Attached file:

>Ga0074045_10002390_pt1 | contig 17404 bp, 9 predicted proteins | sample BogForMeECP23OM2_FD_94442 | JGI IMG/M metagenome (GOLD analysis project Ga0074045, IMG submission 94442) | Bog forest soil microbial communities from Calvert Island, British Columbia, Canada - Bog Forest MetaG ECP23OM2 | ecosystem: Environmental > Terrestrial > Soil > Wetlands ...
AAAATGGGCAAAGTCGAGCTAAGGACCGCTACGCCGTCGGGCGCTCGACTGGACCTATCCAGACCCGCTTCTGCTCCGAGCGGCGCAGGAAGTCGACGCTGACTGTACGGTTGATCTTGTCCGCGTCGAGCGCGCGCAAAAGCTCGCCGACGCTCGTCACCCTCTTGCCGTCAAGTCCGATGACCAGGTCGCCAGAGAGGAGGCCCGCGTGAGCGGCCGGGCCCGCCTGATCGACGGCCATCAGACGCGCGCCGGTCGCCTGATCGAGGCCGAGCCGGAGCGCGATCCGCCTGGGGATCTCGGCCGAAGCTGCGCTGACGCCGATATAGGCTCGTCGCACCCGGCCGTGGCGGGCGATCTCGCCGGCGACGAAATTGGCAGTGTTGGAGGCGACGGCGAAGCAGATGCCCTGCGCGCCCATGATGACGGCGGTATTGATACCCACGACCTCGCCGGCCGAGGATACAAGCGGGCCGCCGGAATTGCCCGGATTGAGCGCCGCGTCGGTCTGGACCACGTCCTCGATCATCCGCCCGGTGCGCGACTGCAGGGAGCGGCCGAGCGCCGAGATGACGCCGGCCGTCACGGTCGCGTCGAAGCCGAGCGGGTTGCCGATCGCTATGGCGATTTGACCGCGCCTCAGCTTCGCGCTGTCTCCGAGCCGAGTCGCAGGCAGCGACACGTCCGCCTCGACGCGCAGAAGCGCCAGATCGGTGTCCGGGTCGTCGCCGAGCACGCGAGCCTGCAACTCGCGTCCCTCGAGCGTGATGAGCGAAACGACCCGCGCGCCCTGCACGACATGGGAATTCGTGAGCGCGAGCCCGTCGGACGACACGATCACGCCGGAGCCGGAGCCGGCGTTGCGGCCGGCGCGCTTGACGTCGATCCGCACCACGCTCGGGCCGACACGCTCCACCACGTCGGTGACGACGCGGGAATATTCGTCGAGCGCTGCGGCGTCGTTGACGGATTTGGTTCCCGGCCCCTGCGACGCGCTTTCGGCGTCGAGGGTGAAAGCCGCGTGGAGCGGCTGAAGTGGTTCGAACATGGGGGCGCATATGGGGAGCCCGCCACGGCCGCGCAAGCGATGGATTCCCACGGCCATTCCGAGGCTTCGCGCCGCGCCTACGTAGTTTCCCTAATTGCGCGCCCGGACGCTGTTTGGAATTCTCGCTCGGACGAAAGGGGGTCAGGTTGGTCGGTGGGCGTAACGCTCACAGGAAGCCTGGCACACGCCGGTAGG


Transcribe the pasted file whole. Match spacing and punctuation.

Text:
>Ga0074045_10002390_pt1 | contig 17404 bp, 9 predicted proteins | sample BogForMeECP23OM2_FD_94442 | JGI IMG/M metagenome (GOLD analysis project Ga0074045, IMG submission 94442) | Bog forest soil microbial communities from Calvert Island, British Columbia, Canada - Bog Forest MetaG ECP23OM2 | ecosystem: Environmental > Terrestrial > Soil > Wetlands ...
AAAATGGGCAAAGTCGAGCTAAGGACCGCTACGCCGTCGGGCGCTCGACTGGACCTATCCAGACCCGCTTCTGCTCCGAGCGGCGCAGGAAGTCGACGCTGACTGTACGGTTGATCTTGTCCGCGTCGAGCGCGCGCAAAAGCTCGCCGACGCTCGTCACCCTCTTGCCGTCAAGTCCGATGACCAGGTCGCCAGAGAGGAGGCCCGCGTGAGCGGCCGGGCCCGCCTGATCGACGGCCATCAGACGCGCGCCGGTCGCCTGATCGAGGCCGAGCCGGAGCGCGATCCGCCTGGGGATCTCGGCCGAAGCTGCGCTGACGCCGATATAGGCTCGTCGCACCCGGCCGTGGCGGGCGATCTCGCCGGCGACGAAATTGGCAGTGTTGGAGGCGACGGCGAAGCAGATGCCCTGCGCGCCCATGATGACGGCGGTATTGATACCCACGACCTCGCCGGCCGAGGATACAAGCGGGCCGCCGGAATTGCCCGGATTGAGCGCCGCGTCGGTCTGGACCACGTCCTCGATCATCCGCCCGGTGCGCGACTGCAGGGAGCGGCCGAGCGCCGAGATGACGCCGGCCGTCACGGTCGCGTCGAAGCCGAGCGGGTTGCCGATCGCTATGGCGATTTGACCGCGCCTCAGCTTCGCGCTGTCTCCGAGCCGAGTCGCAGGCAGCGACACGTCCGCCTCGACGCGCAGAAGCGCCAGATCGGTGTCCGGGTCGTCGCCGAGCACGCGAGCCTGCAACTCGCGTCCCTCGAGCGTGATGAGCGAAACGACCCGCGCGCCCTGCACGACATGGGAATTCGTGAGCGCGAGCCCGTCGGACGACACGATCACGCCGGAGCCGGAGCCGGCGTTGCGGCCGGCGCGCTTGACGTCGATCCGCACCACGCTCGGGCCGACACGCTCCACCACGTCGGTGACGACGCGGGAATATTCGTCGAGCGCTGCGGCGTCGTTGACGGATTTGGTTCCCGGCCCCTGCGACGCGCTTTCGGCGTCGAGGGTGAAAGCCGCGTGGAGCGGCTGAAGTGGTTCGAACATGGGGGCGCATATGGGGAGCCCGCCACGGCCGCGCAAGCGATGGATTCCCACGGCCATTCCGAGGCTTCGCGCCGCGCCTACGTAGTTTCCCTAATTGCGCGCCCGGACGCTGTTTGGAATTCTCGCTCGGACGAAAGGGGGTCAGGTTGGTCGGTGGGCGTAACGCTCACAGGAAGCCTGGCACACGCCGGTAGG